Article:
On Tuesday, Amazon quietly changed its pricing structure for some customers of AmazonFresh, the service that delivers fresh groceries within 48 hours. Until now, all consumers had to pay a flat $299 annual fee to use AmazonFresh, but now Prime members who live in certain ZIP codes in California can avoid the annual fee and instead pay $7.99 per delivery on top of the $99 Prime membership fee. Whether the consumer pays the annual or per delivery fee, the order qualifies only if it is above $50.
On Amazon's site, the company encourages consumers who plan to use the service twice or more a month to opt into the $299 annual fee structure. If consumers were to order from AmazonFresh just twice a month, however, the $7.99 per delivery arrangement would end up costing only about $192 per year, which is $100 cheaper than the annual fee.
And even if consumers plan to use AmazonFresh more than twice a month, the $7.99 fee could be more attractive to those who may not want to front the full $299 at the beginning of the year. So the new delivery option could be a way to ease consumers into the program, in hopes of eventually converting them to loyal users. The new fee structure could also help Amazon compete with other delivery services such as Postmates and Instacart, which offer per-delivery pricing structures.
AmazonFresh is available in certain markets in New York, Philadelphia, Seattle and California. In some areas, Prime members can try AmazonFresh for free until September, when they will then be asked to pay the $299 fee to continue. Only California-area Prime members seem to be seeing the new $7.99 per delivery fee, though.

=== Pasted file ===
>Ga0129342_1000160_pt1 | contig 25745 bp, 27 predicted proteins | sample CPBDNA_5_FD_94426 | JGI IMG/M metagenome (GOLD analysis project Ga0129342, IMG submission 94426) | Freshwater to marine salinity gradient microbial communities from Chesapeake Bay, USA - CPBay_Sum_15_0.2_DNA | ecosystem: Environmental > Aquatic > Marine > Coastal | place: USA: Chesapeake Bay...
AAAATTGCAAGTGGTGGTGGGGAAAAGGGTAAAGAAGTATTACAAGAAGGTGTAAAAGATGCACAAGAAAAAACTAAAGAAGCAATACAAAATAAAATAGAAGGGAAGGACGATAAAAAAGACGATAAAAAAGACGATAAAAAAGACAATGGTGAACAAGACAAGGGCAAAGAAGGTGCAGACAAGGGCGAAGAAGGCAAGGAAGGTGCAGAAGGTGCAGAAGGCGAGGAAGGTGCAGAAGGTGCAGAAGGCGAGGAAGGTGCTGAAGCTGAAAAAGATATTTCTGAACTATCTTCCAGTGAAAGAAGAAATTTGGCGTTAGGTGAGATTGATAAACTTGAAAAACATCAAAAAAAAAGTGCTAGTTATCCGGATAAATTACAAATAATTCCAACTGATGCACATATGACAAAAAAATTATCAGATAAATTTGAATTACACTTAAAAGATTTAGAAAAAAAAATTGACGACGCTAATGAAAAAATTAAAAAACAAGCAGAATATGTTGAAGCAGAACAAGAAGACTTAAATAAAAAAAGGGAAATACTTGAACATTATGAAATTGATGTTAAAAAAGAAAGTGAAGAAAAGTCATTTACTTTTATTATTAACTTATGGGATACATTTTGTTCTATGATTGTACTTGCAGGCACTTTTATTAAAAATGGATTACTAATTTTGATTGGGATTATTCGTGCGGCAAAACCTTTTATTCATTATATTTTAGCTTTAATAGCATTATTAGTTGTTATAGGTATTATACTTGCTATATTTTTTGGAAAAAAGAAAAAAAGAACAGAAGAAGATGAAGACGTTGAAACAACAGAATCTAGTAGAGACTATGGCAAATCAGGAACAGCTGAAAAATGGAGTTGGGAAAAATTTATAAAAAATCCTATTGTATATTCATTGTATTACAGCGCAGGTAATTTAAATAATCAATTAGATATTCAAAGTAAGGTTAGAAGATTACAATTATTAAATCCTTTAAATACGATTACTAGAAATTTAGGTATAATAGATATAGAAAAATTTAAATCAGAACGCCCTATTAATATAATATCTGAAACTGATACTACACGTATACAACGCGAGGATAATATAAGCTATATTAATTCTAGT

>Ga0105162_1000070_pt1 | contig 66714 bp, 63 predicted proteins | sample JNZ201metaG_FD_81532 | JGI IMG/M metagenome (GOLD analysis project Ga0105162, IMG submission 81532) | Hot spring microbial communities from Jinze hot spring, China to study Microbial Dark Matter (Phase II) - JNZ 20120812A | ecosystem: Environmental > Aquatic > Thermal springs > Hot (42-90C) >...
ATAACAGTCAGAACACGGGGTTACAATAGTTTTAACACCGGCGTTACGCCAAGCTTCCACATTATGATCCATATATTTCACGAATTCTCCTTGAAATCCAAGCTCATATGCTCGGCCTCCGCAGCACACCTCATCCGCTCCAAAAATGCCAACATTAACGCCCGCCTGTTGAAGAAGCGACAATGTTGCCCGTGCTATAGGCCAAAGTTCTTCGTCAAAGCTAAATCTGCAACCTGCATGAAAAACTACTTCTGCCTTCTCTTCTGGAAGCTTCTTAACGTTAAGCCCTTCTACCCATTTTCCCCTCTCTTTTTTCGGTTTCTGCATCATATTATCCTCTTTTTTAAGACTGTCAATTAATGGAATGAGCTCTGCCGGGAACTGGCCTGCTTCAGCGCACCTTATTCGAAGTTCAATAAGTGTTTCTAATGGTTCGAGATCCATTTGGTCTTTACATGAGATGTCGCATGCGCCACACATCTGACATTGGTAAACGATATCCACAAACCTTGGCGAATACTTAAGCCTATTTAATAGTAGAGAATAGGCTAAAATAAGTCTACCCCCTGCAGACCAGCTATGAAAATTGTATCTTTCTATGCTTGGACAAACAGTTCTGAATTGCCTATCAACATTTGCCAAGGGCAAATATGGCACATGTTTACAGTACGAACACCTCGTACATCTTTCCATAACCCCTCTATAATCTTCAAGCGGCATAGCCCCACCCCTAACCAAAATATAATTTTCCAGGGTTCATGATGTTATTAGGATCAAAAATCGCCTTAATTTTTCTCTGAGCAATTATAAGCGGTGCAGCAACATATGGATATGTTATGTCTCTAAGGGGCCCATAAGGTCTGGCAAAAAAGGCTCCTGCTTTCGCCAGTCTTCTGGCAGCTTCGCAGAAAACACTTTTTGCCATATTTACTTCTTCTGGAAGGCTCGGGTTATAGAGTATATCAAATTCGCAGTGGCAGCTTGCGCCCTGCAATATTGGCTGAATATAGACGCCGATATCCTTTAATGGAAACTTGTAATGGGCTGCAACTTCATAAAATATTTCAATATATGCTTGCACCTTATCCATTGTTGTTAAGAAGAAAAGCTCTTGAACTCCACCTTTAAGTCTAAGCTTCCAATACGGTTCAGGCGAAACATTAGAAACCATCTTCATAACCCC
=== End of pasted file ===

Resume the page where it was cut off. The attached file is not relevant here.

Yet again, Amazon is showing its devotion to Prime, figuring out new ways to sweeten the deal and offer more perks to those who subscribe. While Amazon itself doesn't disclose how valuable Prime members are to its business, numerous studies and reports show how advantageous Prime members are.
ITG analyst Steve Weinstein estimated that Prime members spend $1,000 more a year on average compared with non-Prime members. And less than 1% of Prime members are likely to consider other online retailers during the same session, according to research firm Millward Brown Digital. For example, a non-Prime member is eight times more likely than a Prime member to cross-shop between Amazon and Target (TGT) during the same session.
The more benefits Amazon can add to Prime, the more Prime members it can attract, and the more valuable its customer base becomes.
Amazon did not respond to requests for comment for this story.